Tell the truth about Mohammedan criminality and watch them go apeshit. Quite a spectacle. Do you think we should be ruled by 200.000 criminal Mohammedans? Ruby Hamad certainly does. She wants Peter Dutton sacked for calling out Mohammedan criminality.
Why blame us if you won’t take lessons?
Fairfax columnist Ruby Hamad rages that racist Australia has robbed her of her heritage: “I stopped reading, writing, and speaking Arabic; this poetic gift of my ancestors is now largely lost to me and I grieve it every day.”
But there is a very strange thing about her claim.
If she grieves “every day” at her lack of Arabic, why doesn’t she simply enrol in language lessons? Here’s just one of many courses, offered in her home city and subsidised by the taxpayers of this allegedly racist country.
Moreover, it turns out that Hamad does indeed speak some Arabic, but has not troubled to improve it:
Why is her failure our fault? Is this part of the victim culture that seems far too strong in the Muslim Lebanese?
This is from an article claiming Peter Dutton was wrong to say Malcolm Fraser made a mistake in lowering our immigration standards to bring in thousands of Lebanese Muslim migrants, many unskilled and illiterate:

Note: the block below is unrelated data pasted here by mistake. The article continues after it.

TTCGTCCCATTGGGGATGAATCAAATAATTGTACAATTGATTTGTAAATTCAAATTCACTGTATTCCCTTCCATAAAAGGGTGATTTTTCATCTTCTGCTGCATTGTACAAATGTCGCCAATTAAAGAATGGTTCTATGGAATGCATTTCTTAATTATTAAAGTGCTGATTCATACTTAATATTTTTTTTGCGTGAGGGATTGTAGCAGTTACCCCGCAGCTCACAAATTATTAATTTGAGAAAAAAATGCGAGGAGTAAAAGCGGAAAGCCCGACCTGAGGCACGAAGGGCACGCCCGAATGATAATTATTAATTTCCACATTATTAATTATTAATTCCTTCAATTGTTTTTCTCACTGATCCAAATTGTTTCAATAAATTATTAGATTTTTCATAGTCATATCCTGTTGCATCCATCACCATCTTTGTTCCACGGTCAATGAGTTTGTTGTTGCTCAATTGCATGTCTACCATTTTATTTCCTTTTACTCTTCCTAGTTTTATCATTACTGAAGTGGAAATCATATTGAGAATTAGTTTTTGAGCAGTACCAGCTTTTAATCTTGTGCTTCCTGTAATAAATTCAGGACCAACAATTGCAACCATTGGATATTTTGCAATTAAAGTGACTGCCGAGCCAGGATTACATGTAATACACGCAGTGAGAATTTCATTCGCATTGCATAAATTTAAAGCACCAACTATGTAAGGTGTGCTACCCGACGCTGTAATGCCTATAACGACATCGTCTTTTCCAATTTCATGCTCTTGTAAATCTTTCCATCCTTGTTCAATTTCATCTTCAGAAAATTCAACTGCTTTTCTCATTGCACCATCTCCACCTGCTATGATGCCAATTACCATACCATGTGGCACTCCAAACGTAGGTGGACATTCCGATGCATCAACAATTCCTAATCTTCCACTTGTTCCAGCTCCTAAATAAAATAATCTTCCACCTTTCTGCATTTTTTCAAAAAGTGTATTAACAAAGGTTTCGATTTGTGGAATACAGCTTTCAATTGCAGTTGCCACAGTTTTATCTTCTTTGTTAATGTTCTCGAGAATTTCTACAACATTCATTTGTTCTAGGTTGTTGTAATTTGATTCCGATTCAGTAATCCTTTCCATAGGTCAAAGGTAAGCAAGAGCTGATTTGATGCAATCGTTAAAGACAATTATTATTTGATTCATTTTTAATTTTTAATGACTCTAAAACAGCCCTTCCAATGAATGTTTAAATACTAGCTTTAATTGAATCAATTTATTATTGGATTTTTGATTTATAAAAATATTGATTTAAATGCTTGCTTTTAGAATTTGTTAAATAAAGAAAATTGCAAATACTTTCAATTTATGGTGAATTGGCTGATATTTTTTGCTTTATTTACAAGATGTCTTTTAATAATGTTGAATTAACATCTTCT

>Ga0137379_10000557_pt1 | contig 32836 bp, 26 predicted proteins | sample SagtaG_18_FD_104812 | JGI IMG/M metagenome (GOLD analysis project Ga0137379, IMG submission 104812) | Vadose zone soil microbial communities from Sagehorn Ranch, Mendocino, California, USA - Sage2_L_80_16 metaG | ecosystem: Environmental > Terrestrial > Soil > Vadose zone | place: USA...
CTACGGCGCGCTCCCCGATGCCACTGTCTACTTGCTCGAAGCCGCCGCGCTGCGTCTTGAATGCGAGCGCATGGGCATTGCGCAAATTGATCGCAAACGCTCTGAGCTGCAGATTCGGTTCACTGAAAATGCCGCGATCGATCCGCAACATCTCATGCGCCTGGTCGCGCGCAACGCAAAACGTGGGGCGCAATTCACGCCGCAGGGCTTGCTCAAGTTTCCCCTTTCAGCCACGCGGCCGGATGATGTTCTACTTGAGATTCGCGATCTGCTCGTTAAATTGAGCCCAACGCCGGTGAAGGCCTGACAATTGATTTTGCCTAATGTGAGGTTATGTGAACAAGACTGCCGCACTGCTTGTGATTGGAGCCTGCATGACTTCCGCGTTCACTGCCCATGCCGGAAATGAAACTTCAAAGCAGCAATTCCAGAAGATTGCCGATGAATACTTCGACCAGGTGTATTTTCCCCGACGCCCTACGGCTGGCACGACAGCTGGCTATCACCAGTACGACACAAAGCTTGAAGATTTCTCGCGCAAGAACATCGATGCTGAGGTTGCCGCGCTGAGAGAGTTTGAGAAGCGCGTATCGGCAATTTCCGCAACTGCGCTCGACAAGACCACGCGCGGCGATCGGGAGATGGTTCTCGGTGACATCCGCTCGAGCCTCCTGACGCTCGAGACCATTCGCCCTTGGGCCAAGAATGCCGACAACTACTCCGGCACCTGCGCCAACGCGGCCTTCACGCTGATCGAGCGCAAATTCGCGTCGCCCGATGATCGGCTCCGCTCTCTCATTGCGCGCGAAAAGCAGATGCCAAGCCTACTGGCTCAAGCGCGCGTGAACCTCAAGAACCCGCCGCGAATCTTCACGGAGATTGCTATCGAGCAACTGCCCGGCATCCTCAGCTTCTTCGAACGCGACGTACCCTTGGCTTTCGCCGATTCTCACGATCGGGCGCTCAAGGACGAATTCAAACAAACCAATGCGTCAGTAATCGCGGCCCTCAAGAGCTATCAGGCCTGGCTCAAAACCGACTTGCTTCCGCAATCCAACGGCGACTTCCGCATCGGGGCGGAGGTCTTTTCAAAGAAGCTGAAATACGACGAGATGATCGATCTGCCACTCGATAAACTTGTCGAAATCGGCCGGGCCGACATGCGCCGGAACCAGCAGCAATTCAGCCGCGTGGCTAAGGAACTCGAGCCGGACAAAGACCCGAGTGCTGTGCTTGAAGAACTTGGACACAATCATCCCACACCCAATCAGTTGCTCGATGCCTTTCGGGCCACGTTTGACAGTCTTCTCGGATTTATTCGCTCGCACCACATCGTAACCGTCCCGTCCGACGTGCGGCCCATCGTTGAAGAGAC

…Dutton stated that 22 of 33 people charged with terrorism offences in Australia were Sunni-Muslim Lebanese-Australians. The first thing to note about this is that Dutton’s numbers are correct…
That this group is over-represented among terrorism offenders – and supporters – is concerning…
It’s also true that there are increasing, and worrying, links between terrorist groups and organised crime… It’s true that Asian and Middle-Eastern organised crime and gangs are a significant issue in Sydney and Melbourne in particular – so much so that police have dedicated task groups investigating them – and members of these groups historically include Australians of Vietnamese and Lebanese background.
We know that criminal gangs of all backgrounds are preying on marginalised youth across Australia. And indicators are that at-risk groups include recent arrival communities, among other communities.
The issue of most relevance to this inquiry is Victoria Police’s report on the alarming number of Melbourne’s South Sudanese youth involved in criminality, and how this might relate to resettlement services.
If there appears to be a link between criminality and the migration experience, it’s worth examining to see what might be done to mitigate the risk.
Yet Dutton is wrong, apparently.